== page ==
Alerts   |   Zimbabwe

Supreme Court strikes down repressive media legislation

New York, May 7, 2003—Zimbabwe’s Supreme Court ruled today that a section of the controversial Access to Information and Protection of Privacy Act (AIPPA) that criminalizes “publishing falsehoods” is unconstitutional.

Section 80 of AIPPA stipulated that it was an “abuse of journalistic privilege” to publish false information, whether it was intentional or not. Journalists convicted of violating this provision would have faced up to two years’ imprisonment or a fine of up to 100,000 Zimbabwean Dollars (US$120). (At the time of the bill’s passage, the fine totaled US$2,000).

Supreme Court justice Godfrey Chidyausiku found that the AIPPA clause violates Article 20 of the Zimbabwean Constitution, which guarantees freedom of expression.

The constitutional challenge to the AIPPA section was filed by Geoff Nyarota and Lloyd Mudiwa, former editor-in-chief and former journalist, respectively, at the independent Daily News. The two journalists were charged under the provision after the paper published a story alleging that members of a pro-government militia had beheaded an opposition supporter. The story was later found to be untrue, and the Daily News published a retraction and an apology. Both journalists have fled the country for fear of further harassment.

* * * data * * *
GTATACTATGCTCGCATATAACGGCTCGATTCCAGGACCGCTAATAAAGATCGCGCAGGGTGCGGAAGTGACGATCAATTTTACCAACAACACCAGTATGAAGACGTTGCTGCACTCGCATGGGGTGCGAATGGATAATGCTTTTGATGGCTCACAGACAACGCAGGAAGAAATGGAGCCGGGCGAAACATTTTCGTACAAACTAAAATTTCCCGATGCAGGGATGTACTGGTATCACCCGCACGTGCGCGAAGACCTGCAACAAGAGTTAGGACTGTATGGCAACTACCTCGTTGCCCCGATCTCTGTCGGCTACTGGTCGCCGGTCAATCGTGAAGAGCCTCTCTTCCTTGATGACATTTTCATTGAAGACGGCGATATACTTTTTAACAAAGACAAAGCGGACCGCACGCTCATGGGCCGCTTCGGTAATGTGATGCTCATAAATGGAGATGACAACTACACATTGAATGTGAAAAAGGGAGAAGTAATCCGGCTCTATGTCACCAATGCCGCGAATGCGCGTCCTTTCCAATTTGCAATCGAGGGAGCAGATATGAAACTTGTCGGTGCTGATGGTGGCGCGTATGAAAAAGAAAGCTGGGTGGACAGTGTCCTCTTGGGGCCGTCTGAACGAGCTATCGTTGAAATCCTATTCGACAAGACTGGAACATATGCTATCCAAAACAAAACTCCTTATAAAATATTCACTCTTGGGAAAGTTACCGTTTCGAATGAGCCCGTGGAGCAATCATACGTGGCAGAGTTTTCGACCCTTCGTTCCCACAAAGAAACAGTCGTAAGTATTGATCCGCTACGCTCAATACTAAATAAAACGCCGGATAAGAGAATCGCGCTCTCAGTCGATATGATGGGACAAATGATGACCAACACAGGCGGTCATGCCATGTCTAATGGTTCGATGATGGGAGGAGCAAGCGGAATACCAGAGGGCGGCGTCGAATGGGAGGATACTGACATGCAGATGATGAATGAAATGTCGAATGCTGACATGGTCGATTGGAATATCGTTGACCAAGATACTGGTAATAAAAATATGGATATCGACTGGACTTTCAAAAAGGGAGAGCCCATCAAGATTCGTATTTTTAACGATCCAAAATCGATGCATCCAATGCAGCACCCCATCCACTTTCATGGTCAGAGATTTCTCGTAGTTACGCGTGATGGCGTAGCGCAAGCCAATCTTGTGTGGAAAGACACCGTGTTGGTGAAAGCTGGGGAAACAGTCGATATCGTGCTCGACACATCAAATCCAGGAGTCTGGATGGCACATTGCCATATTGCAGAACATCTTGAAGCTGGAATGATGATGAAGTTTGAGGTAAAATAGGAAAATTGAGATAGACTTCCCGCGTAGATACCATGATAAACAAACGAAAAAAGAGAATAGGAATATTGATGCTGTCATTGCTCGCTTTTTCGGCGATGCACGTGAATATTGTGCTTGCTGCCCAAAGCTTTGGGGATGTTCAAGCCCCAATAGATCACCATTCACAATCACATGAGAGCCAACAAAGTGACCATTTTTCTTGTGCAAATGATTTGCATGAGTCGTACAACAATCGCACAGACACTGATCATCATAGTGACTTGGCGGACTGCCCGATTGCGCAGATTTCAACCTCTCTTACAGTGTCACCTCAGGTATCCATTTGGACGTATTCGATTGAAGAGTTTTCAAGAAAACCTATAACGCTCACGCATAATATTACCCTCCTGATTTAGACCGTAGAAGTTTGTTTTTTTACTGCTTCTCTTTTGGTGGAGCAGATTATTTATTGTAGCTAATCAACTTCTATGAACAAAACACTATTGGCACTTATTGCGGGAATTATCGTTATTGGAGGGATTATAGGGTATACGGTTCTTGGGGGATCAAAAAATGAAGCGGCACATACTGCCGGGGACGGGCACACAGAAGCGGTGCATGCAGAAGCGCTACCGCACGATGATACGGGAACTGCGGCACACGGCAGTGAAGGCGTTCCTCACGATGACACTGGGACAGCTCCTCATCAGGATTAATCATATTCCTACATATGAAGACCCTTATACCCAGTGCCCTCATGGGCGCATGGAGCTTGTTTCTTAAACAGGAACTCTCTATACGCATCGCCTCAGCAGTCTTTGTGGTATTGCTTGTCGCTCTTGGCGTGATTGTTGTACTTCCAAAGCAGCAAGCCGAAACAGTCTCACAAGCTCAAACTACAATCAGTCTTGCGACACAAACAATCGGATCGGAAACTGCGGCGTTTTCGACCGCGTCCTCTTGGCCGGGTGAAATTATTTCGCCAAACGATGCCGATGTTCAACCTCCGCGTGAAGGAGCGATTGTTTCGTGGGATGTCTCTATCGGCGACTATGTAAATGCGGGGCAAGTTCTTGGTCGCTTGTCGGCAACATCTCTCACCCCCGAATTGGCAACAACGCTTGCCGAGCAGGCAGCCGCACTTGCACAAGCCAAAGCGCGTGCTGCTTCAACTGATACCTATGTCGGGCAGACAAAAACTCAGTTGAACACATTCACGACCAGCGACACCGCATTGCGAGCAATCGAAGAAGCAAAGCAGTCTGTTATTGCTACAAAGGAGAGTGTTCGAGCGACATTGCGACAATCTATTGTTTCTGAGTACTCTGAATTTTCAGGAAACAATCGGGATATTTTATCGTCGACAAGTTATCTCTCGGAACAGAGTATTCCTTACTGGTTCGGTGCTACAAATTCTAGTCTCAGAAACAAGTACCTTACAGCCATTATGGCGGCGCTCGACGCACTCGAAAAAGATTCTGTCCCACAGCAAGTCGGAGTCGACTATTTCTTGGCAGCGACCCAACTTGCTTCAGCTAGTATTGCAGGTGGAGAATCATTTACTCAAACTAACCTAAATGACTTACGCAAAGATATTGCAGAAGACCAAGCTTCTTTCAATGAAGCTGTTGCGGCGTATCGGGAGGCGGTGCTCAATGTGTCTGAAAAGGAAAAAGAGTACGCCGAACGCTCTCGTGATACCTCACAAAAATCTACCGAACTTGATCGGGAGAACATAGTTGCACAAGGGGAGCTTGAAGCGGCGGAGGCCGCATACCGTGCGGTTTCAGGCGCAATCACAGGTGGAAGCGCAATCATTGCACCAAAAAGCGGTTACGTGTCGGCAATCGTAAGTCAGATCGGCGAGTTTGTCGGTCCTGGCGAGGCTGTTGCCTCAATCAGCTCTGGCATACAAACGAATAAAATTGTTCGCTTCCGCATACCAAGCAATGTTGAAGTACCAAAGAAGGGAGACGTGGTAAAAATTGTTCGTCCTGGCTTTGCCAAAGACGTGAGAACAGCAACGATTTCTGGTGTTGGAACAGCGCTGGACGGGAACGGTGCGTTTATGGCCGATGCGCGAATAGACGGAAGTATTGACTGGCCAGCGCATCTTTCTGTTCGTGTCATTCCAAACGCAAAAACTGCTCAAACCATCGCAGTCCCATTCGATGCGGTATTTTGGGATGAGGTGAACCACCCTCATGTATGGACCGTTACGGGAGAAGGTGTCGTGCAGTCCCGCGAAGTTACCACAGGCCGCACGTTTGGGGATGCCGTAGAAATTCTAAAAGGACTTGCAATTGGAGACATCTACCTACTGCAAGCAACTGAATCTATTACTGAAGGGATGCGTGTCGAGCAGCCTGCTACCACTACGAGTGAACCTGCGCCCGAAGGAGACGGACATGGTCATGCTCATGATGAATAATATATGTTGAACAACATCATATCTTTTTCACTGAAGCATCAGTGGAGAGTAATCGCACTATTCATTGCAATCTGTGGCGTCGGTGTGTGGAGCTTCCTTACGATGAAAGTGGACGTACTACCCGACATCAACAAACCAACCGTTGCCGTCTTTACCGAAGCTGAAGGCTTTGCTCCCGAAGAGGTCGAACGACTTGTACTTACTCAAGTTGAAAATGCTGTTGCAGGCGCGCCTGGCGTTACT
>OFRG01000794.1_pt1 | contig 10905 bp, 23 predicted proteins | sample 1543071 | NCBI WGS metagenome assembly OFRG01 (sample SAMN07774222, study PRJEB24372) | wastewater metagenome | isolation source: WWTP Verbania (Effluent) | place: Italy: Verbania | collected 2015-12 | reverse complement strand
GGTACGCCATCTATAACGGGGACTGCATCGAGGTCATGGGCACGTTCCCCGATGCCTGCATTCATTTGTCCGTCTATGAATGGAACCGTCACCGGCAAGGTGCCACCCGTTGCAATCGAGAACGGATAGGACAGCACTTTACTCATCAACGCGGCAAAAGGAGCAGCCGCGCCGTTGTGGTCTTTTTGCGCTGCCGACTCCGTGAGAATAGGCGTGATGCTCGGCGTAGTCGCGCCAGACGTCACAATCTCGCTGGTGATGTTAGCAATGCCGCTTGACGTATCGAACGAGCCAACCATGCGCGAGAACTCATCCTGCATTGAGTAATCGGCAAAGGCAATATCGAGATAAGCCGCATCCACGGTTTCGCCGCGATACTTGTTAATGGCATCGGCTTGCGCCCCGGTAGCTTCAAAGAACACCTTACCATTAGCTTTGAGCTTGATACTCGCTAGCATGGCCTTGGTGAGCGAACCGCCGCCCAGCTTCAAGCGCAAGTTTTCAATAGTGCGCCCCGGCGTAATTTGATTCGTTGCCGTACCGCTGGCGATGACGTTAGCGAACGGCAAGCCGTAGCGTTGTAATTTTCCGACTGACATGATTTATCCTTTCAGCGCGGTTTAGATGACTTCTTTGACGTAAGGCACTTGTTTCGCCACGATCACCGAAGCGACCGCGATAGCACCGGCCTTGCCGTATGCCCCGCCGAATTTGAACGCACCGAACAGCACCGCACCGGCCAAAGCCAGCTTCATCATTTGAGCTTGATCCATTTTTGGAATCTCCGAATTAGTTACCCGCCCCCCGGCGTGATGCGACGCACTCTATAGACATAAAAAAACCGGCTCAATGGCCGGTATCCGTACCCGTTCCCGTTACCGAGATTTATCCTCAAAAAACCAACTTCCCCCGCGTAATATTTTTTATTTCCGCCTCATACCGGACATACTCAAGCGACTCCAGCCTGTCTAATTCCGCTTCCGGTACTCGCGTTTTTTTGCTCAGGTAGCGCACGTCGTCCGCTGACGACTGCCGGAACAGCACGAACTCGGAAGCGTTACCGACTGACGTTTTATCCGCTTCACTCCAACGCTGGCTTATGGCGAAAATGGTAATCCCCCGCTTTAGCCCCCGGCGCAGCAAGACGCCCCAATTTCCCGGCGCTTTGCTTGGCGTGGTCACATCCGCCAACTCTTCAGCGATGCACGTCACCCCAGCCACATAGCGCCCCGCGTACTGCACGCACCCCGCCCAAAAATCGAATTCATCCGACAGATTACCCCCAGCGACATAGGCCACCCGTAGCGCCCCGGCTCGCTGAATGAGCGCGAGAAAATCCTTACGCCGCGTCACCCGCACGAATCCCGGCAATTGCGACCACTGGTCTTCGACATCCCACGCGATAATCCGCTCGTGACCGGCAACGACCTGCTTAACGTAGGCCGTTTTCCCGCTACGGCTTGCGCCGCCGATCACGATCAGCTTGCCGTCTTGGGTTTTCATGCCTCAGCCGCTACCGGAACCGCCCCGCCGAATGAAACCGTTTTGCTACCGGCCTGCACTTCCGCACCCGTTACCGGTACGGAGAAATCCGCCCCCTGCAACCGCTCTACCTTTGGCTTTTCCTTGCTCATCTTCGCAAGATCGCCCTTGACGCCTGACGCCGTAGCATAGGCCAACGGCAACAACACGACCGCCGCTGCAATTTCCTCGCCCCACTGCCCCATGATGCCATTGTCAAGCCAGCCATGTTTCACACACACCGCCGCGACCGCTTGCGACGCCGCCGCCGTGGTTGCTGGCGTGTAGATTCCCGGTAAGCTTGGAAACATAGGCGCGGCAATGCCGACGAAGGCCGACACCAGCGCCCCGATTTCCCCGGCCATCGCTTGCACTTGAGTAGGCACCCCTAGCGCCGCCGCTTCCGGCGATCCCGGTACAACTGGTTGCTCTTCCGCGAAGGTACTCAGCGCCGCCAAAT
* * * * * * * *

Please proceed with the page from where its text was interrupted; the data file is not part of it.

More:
“While we welcome the Supreme Court’s ruling, such repressive legislation never should have been passed in the first place,” said CPJ acting director Joel Simon. “Zimbabwean authorities repeatedly use the courts to harass independent journalists in reprisal for critical reporting. We hope that this decision signals the beginning of a better era for journalists there.”

During the last year, Zimbabwean authorities have used legislation such as AIPPA and the Public Order and Security Act to prosecute more than a dozen journalists.

Zimbabwean journalists contacted by CPJ said that while they view the Supreme Court decision as a victory for the press, they remain concerned by other repressive sections of AIPPA, including a provision requiring all journalists to register with and receive accreditation from a government-appointed media commission. Independent journalists not registered with the commission have been barred from covering parliamentary proceedings and State House press briefings.

In March, Zimbabwean information minister Jonathan Moyo announced that the government intends to amend AIPPA. Parliament is currently considering a new version of the act, Zimbabwean sources said.





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